"I think you can expect that this will be a moment where President-elect Biden will really work to try to turn the page on the divisiveness and the hatred over the last four years and really lay out a positive, optimistic vision for the country, and ... lay out a path forward that really calls on all of us to work together," Bedingfield said previewing the speech.
Biden's inaugural address will be historic for it merely being a public even held outside the US Capitol. I know I've seen people on social media, pundits, and columnists all argue that Biden should be taking the oath inside the Capitol, if not inside an undisclosed location.

But America needs this ceremony. It needs this to happen, for a couple of reasons, number one being We do not negotiate with terrorists, and number two, Biden's address will be one for the history books if only for the conditions under which Biden will be delivering them, to a nation divided almost as badly as it was in 1861, some 160 years ago, when Abraham Lincoln first addressed the country as President.
“With malice toward none; with charity for all; with firmness in the right, as God gives us to see the right, let us strive on to finish the work we are in; to bind up the nation's wounds; to care for him who shall have borne the battle, and for his widow, and his orphan -- to do all which may achieve and cherish a just, and lasting peace, among ourselves, and with all nations.” 
Our wounds are deep and still open. Let us hope, and help, Joe Biden close them and bring America together. Biden has to do this like every other President did after being elected, he has to do this in front of America and the world. This is the tough call to make, this is the right call to make, but in the end we have to have it.

But to solve the bigger problem, the problem of Trump, his cultists, his enablers, his terror squads willing to harm and even kill, we have to face up to it. We can't hide from these assholes any more. We need to take them on in order to heal the country, but to do that, we will need true reconciliation, and that only comes after real justice

Team Biden's Opening Day Lineup

Good morning as we head into the final days of Trumpeii.
With a bit more than 48 hours to go until inauguration, Joe Biden is definitely planning to hit the ground running on Wednesday after being sworn in, with a ream of executive orders ready to be signed from Day One through the end of January.
In his first hours as president, Joe Biden plans to take executive action to roll back some of the most controversial decisions of his predecessor and to address the raging coronavirus pandemic, his incoming chief of staff said Saturday.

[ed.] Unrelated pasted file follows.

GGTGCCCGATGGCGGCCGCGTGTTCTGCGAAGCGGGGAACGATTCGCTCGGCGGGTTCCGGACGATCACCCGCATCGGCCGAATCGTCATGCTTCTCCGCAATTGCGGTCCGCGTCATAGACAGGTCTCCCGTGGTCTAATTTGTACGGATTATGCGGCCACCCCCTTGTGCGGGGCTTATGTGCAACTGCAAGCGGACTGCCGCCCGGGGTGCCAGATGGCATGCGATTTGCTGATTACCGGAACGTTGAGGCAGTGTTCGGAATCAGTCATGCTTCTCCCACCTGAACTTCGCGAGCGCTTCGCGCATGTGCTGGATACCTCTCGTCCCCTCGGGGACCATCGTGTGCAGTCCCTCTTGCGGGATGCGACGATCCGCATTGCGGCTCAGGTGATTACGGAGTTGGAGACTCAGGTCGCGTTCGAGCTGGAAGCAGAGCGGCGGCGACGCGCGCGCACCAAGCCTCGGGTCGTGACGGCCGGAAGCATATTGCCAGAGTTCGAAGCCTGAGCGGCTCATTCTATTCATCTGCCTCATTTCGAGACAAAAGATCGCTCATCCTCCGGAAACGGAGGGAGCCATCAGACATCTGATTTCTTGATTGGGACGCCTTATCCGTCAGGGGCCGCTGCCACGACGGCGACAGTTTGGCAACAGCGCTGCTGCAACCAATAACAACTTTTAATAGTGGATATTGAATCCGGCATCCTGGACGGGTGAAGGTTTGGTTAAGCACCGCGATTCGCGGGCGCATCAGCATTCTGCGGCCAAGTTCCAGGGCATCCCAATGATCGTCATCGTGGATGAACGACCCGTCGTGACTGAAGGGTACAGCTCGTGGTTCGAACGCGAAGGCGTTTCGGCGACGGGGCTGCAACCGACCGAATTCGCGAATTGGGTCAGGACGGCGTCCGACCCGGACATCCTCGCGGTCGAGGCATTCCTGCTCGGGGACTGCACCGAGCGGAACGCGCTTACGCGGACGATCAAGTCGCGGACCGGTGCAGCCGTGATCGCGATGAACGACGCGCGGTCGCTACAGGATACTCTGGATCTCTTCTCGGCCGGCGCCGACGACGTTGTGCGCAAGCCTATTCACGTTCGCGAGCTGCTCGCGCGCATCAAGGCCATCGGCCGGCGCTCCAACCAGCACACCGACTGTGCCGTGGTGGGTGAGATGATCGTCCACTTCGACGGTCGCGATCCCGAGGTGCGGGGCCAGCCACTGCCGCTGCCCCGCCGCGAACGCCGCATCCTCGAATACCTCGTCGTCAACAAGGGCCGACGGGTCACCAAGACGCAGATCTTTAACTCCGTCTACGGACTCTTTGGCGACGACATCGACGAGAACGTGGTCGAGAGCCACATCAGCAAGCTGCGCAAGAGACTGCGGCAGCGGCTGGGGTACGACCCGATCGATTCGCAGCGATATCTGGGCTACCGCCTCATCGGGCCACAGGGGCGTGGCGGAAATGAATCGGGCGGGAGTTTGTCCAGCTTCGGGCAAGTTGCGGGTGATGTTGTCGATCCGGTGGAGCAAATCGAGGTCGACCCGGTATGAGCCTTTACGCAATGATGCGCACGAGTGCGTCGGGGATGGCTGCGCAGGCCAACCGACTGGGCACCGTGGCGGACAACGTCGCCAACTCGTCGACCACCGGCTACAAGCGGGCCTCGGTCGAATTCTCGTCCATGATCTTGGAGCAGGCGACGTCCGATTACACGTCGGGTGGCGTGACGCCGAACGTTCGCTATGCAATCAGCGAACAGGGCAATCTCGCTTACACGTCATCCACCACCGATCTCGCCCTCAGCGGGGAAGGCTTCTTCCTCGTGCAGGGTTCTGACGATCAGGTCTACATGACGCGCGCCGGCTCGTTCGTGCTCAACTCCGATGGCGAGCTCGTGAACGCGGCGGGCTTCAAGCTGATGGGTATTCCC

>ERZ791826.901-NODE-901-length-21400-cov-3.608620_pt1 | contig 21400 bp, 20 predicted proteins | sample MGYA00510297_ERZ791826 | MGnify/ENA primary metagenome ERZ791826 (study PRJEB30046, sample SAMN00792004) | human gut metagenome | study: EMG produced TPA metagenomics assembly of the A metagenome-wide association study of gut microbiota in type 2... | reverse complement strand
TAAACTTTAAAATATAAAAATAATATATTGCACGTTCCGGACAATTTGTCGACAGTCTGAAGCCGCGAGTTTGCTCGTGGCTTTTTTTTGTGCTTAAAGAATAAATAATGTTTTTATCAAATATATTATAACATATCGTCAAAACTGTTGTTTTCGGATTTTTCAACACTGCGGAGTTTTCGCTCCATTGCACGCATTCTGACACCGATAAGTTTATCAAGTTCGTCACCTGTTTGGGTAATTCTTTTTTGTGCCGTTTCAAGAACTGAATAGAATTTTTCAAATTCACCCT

The opening salvo would herald a 10-day blitz of executive actions as Biden seeks to act swiftly to redirect the country in the wake of Donald Trump’s presidency without waiting for Congress.

On Wednesday, following his inauguration, Biden will end Trump’s restriction on immigration to the U.S. from some Muslim-majority countries, move to rejoin the Paris climate accord and mandate mask-wearing on federal property and during interstate travel. Those are among roughly a dozen actions Biden will take on his first day in the White House, his incoming chief of staff, Ron Klain, said in a memo to senior staff.

Other actions include extending the pause on student loan payments and actions meant to prevent evictions and foreclosures for those struggling during the pandemic.

“These executive actions will deliver relief to the millions of Americans that are struggling in the face of these crises,” Klain said in the memo. “President-elect Biden will take action — not just to reverse the gravest damages of the Trump administration — but also to start moving our country forward.”

“Full achievement” of Biden’s goals will require Congress to act, Klain wrote, including the $1.9 trillion virus relief bill he outlined on Thursday. Klain said that Biden would also propose a comprehensive immigration reform bill to lawmakers on his first day in office.

Providing a path to citizenship for millions of immigrants in the U.S. illegally will be part of Biden’s agenda, according to people briefed on his plans. Ali Noorani, president of the National Immigration Forum and among those briefed, said immigrants would be put on an eight-year path. There would be a faster track for those in the Deferred Action for Childhood Arrivals program, which shields people from deportation who came to the U.S. as children, and for those from strife-torn countries with temporary status.

On Thursday, the new president’s second day in office, Biden would sign orders related to the COVID-19 outbreak aimed at reopening schools and businesses and expanding virus testing, Klain said. The following day, Friday, will see action on providing economic relief to those suffering the economic costs of the pandemic.

In the following week, Klain said, Biden would take additional actions relating to criminal justice reform, climate change and immigration — including a directive to speed the reuniting of families separated at the U.S.-Mexico border under Trump’s policies.

More actions will be added, Klain said, once they clear legal review. 
This is exactly what Joe Biden needed to do, and he's charging in, pen blazing. Get ready. The work begins in earnest in two days. 

All hands on deck.